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the Appellate Term of the Supreme Court of New York, seems to have taken it for granted that the defendant bank, which was the drawee of the check, and which cashed the check for the payee, was such a holder in due course that the bank could charge the drawer's account according to the original tenor of the check. The plaintiff in the case, an accomodation endorser, who had been charged by the drawee bank for the full amount of the check as raised, was allowed to recover the original amount of the check, he being held liable for the difference between the amount to which it was raised, and the check as originally drawn, under section 55 of the New York Act, which makes an accommodation party liable to a holder for value.
The Missouri court, though declaring that the relationship between a bank and a depositor is ordinarily that of debtor and creditor, holds, nevertheless, that where there are no funds to the credit of the maker, who signed the check in blank, the bank paying the forged paper is to be treated as a bona fide purchaser, and not in the relation of bank to depositor. This decision is based upon the fact that there are no funds to the credit of the maker, and certainly does not go the length of deciding that the bank paying the check of its depositor is, in all cases, a holder in due course.
It is surprising that there is so little authority on the question. The text book writers generally, and writers of notes in annotations to reported cases, as well as judges in their opinions, apparently overlook the specific question. This is in part due to the fact that cases on the subject are rare. People generally seem to have taken it for granted that the Act was intended to allow the drawee bank to charge its depositor with the original amount of the check, failing to notice that by the terms of the Act, the only party who can charge the maker or drawer according to the original tenor of the instrument, is a holder in due course, and that a drawee bank does not readily fall within the definition of a holder in due course contained in the Act. Even the late Dean Ames, in his quite exhaustive criticism of the Negotiable Instruments Act,18 fails to notice this defect in section 205. He approves of the section as a "judicious change for the better," but fails to notice that it hardly seems to cover the case of a drawee bank.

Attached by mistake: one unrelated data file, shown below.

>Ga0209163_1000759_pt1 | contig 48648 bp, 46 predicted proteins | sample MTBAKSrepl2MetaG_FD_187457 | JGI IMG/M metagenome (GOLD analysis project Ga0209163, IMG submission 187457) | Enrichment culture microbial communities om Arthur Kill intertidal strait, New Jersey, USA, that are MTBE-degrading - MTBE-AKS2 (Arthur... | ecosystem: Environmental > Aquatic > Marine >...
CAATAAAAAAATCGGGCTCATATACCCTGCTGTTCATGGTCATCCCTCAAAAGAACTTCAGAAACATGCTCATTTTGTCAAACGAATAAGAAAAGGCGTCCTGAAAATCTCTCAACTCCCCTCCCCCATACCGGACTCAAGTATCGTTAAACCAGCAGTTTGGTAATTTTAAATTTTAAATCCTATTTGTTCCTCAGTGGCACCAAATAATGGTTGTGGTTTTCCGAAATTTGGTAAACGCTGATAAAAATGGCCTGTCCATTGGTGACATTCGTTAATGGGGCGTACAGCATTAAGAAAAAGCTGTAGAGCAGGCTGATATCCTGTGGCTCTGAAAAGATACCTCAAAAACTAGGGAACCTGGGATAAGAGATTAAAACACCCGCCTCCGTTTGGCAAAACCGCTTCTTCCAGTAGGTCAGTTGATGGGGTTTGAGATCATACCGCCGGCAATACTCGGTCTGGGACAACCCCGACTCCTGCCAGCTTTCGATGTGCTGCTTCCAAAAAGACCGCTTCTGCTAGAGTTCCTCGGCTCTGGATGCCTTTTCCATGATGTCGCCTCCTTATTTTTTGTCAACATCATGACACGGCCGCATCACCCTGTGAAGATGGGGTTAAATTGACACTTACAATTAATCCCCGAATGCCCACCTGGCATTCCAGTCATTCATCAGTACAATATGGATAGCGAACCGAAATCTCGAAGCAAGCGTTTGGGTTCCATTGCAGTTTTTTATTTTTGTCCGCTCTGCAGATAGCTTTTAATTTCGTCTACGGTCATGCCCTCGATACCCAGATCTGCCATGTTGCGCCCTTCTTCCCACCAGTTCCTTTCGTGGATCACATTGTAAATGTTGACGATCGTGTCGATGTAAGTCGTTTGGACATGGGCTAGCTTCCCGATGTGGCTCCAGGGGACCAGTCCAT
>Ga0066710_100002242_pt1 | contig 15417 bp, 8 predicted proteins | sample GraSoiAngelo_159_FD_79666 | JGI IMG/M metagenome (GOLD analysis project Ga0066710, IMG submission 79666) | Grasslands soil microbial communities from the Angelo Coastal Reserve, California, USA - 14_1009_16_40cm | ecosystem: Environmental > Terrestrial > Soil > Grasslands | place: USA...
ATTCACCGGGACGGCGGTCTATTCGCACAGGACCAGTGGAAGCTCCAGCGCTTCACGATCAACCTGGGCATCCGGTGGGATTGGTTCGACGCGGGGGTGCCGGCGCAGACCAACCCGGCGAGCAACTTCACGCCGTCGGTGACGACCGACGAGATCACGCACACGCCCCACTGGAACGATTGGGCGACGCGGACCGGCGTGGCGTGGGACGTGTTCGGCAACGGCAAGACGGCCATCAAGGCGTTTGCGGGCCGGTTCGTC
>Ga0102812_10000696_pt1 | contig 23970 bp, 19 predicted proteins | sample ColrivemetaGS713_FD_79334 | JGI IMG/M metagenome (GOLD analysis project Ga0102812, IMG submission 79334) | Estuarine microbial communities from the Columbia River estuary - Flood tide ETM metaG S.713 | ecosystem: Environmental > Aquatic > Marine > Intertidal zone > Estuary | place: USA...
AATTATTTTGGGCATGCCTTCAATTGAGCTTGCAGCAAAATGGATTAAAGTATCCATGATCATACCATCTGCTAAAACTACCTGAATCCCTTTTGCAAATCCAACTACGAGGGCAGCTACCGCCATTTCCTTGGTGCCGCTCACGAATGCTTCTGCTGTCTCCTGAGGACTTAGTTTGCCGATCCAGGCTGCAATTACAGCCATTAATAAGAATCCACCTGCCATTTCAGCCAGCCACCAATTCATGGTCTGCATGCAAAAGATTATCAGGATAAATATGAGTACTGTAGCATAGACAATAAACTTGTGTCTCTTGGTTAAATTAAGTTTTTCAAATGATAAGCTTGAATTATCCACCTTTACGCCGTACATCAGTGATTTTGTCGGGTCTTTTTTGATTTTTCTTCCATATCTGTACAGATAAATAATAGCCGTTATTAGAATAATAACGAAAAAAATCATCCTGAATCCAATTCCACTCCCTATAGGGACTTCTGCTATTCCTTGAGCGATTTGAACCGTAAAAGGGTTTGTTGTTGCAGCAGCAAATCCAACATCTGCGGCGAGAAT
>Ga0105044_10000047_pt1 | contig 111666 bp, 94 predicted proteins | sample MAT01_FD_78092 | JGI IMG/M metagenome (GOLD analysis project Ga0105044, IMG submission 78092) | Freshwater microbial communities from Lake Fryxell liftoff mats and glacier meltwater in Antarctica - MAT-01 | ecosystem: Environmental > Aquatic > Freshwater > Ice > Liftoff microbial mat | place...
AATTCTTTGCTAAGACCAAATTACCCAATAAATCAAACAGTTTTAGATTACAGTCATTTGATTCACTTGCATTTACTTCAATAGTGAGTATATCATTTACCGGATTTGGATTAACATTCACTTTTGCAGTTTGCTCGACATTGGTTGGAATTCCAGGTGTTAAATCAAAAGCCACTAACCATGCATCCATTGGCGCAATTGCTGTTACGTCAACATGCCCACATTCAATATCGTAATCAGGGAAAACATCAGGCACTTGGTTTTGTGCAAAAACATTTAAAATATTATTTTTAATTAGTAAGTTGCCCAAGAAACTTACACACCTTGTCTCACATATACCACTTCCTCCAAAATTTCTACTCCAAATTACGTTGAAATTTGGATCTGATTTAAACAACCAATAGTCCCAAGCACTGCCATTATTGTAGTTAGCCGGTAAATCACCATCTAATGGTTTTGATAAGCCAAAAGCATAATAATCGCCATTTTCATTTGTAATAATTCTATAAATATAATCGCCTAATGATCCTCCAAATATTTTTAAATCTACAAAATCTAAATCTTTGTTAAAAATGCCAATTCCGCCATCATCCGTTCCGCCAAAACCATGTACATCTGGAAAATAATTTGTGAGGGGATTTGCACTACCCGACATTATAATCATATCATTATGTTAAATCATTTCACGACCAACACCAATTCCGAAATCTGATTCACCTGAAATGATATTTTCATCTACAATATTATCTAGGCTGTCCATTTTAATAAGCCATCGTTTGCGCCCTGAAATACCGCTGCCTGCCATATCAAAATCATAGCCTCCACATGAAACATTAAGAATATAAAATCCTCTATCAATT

It seems obviously just that the drawee bank should be able to charge the drawer-depositor with the amount of the check according to its original tenor, for this partial protection to the bank is but giving effect to the intention of the drawer, and works no hardship upon him. Perhaps this may be done by giving a strained interpretation to the definition of a holder in due course or it may possibly be effected under the provision of the Act to the effect that "In any case not provided for, in this chapter, the rules of the law merchant shall govern,
,”?19 although in view of the sweeping language used in section 205 it is difficult to say this case is not provided for by the Act. It would seem that really there is here a defect in the statute which should be corrected by amendment.
M. M. Yellen, '18.
17 Allen Grocery Co. v. Bank of Buchanan County, 182 S. W. (Mo.) 777 (1916). 1814 Harv. L. Rev. 241. 19New York Neg. Instr. Law, sec. 7.
Constitutional Law: Delegation of legislative powers. The Optional City Government Lawl of New York was upheld as constitutional in the case of Cleveland v. City of Watertown, 222 N. Y. 159 (1917). The act, passed in 1914, permits any city of the state of the second or third class to adopt, providing a majority of the qualified electors of such city so determine, one of the forms of government set forth, in place of the one existing under its present charter. The city of Watertown, a city of the third class, adopted the commission form of government by a vote of a majority of the electors of the city. A taxpayer's action was brought to procure a judgment declaring the law to be unconstitutional, and to restrain the city of Watertown and its officers from organizing thereunder. It was claimed that the act was an unconstitutional delegation of legislative powers to the voters of the city. The New York Supreme Court decided that the act was unconstitutional because the legislative power was delegated to the voters of the city in violation of the Constitution of the State of New York. It was declared that the act was passed in an uncompleted state, and left to be completed by the discretion of the city council, instead of the discretion of the legislature. The Appellate Division, with a dissenting opinion by one justice, affirmed the decision of the Supreme Court. The Court of Appeals reversed these decisions and upheld the constitutionality of the law. This court argued that there was no delegation of the powers of the legislature, but that the act was complete in itself, and was to take effect only upon the happening of a certain event, namely, the approval of the majority of the voters of the locality.
Our federal and state constitutions establish governments by representatives of the people, and not governments directly by the people. All the powers intrusted to the government, whether state or national, are divided into three departments, the executive, the legislative, and the judicial. The functions of each branch of government are vested in a separate body of public servants, and the separation of powers is a fundamental theory of our government. The legislative power has been placed in the hands of the legislature, and that body has no right to delegate its powers to any other body or authority.
However an exception has been made to this general rule in the case of municipalities with regard to local affairs.? In Eckerson v. City of
1 Laws of New York 1914, ch. 444.